Archive for the ‘politics’ Category
What can the former FLOTUS learn from the first season of Spanish TV series Isabel? find out at Da Tech Guy blog!
— Caracol Radio (@CaracolRadio) June 15, 2014
Today’s Colombia’s run-off election.
Pres. Santos thinks it’ll get him another term:
Colombian Leader Sets Goal: Win Soccer Match, Then Win Presidency
President Juan Manuel Santos, Whose Job Is at Stake in a Sunday Election, Hopes for a Political Assist from His World Cup Team. I don’t quite get the logic, but apparently it has to do with the thought that larger turnout would favor Santos,
Political strategists say a Colombian victor [sic] against Greece on Saturday in Belo Horizonte, Brazil, could generate a broad feel-good moment for Colombia, drive higher voter turnout the next day and tip the scales in Mr. Santos’s favor over his rival, Óscar Iván Zuluaga.
That’s assuming that
- The fans are not hungover, and they’ll want to go out and vote, and
- The fans are not staying home or at the sports bar or sports club watching whatever other game may be on:
Ricardo Rodríguez, a soccer-loving doorman from Bogotá, is one fan who plans to forgo voting Sunday. “It’s a thousand times better to see soccer than to go out to vote,” he said.
I don’t know enough of Colombian political thinking to guess whether the average Joe conflates the soccer team with “team Santos”, if at all.
We’ll find out later this evening.
Kids on the US-Mexico border & other US-Latin America stories of the week with Miguel Portillo-Cuadra from El Salvador, and of course host Silvio Canto.
Listen live, and also archived for your listening convenience.
Meet Scott Fistler:
Scott Fistler didn’t have much luck as a Republican candidate. He lost a 2012 write-in campaign against U.S. Rep. Ed Pastor, then lost a 2013 bid for a Phoenix city council seat now held by Laura Pastor, Ed’s daughter.
After petitioning a state superior court last November and paying $319, Fistler now legally shares the name of the celebrated labor movement icon, Cesar Chavez. Earlier this year, Chavez (formerly Fistler) became a Democrat, and – before Ed Pastor announced his retirement from Congress – filed to run in the heavily Hispanic 7th Congressional District.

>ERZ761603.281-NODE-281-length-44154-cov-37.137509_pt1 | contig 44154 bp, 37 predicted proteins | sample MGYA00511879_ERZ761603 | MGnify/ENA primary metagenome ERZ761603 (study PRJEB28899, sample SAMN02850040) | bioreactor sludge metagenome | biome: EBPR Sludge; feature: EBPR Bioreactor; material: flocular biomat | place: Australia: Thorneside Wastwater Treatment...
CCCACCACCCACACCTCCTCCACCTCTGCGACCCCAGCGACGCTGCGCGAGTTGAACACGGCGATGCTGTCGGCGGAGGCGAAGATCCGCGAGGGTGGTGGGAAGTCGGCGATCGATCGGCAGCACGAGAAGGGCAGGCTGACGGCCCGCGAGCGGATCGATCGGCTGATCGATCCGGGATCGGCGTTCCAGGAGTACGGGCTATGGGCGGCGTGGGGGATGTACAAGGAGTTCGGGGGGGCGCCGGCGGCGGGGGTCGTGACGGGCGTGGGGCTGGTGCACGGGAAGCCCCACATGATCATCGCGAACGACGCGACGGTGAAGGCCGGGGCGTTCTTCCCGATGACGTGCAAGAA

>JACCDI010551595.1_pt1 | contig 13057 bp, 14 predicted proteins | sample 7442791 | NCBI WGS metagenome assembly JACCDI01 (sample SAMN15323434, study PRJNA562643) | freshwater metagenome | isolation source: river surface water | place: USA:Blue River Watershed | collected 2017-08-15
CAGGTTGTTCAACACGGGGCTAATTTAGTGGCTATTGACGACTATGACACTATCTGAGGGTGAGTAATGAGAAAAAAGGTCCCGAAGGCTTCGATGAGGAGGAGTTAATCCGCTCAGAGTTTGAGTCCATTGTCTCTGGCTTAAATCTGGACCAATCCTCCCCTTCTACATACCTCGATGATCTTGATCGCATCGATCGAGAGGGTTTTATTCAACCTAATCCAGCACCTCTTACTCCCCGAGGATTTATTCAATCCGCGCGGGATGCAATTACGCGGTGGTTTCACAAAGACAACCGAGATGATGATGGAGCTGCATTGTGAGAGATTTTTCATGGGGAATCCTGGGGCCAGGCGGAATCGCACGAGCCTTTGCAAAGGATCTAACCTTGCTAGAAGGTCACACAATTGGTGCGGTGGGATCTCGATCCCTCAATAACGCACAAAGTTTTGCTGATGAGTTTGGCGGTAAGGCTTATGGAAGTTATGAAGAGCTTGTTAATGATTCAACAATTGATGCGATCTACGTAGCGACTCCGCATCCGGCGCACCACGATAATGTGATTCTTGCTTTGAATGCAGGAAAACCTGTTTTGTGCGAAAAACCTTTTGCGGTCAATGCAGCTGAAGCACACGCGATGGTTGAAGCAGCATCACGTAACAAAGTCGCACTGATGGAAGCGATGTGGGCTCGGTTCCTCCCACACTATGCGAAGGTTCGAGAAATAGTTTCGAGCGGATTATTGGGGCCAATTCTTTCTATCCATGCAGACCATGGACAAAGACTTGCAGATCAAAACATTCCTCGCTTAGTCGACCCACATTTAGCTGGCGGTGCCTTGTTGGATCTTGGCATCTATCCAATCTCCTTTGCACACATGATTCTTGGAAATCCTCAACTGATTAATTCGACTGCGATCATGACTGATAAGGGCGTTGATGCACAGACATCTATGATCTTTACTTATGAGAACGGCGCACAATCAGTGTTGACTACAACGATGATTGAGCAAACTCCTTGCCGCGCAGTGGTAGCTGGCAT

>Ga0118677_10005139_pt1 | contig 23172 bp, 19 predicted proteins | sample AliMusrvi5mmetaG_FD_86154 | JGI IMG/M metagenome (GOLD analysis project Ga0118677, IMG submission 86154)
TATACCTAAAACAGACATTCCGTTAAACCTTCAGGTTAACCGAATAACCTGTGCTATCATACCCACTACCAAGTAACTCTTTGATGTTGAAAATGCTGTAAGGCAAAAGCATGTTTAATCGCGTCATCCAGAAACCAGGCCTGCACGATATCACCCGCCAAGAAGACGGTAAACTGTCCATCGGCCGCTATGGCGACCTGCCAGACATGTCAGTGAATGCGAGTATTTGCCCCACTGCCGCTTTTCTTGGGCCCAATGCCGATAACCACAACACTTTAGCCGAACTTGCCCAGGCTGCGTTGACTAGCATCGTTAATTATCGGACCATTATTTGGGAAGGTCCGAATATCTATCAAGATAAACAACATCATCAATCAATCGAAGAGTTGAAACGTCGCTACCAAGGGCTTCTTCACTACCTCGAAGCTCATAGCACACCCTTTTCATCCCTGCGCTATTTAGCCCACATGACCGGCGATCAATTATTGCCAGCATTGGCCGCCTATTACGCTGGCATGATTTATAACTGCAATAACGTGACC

The original union activist Cesar Chavez opposed illegal immigration. Makes ou wonder how that would go over in his district, doesn’t it?
But don’t fret. Fistler/Chavez is not taking questions:
Chavez did lay out some ground rules for media questions, should he be able to get to them. Questions must be screened, no more than five questions, no question longer than five words and Chavez will not discuss his name change, he explained in the email.
Not stepping in enough doo-doo as it is, Fistler/Chavez crowns his campaign by using photographs of Chavista demonstrations in Caracas, which had been carefully staged for deceased dictator Hugo Chavez as the crowds were bussed in and paid.
Meanwhile, in Venezuela, Hugo’s legacy lives on.
Well, isn’t this precious?
Leaders of Mexico’s main leftist party trekked to Washington this week with a warning for U.S. power brokers—investors could lose their shirts if they put their money in the country’s energy industry.
Jesus Zambrano, leader of the Party of the Democratic Revolution, or PRD, the main party of Mexico’s splintered left, and other leftist politicians are in the middle of an unprecedented pilgrimage to Washington. They are meeting with U.S. officials, legislators and businessman to explain that a referendum being pushed by the PRD could undo a historic constitutional change passed late last year that opens the country’s oil and gas industries to private companies and foreign investors for the first time in 75 years.
Their message: Mexico’s energy reform is not a done deal. Until the fine print is dry, the country’s oil and gas fields are no place to bet a bundle.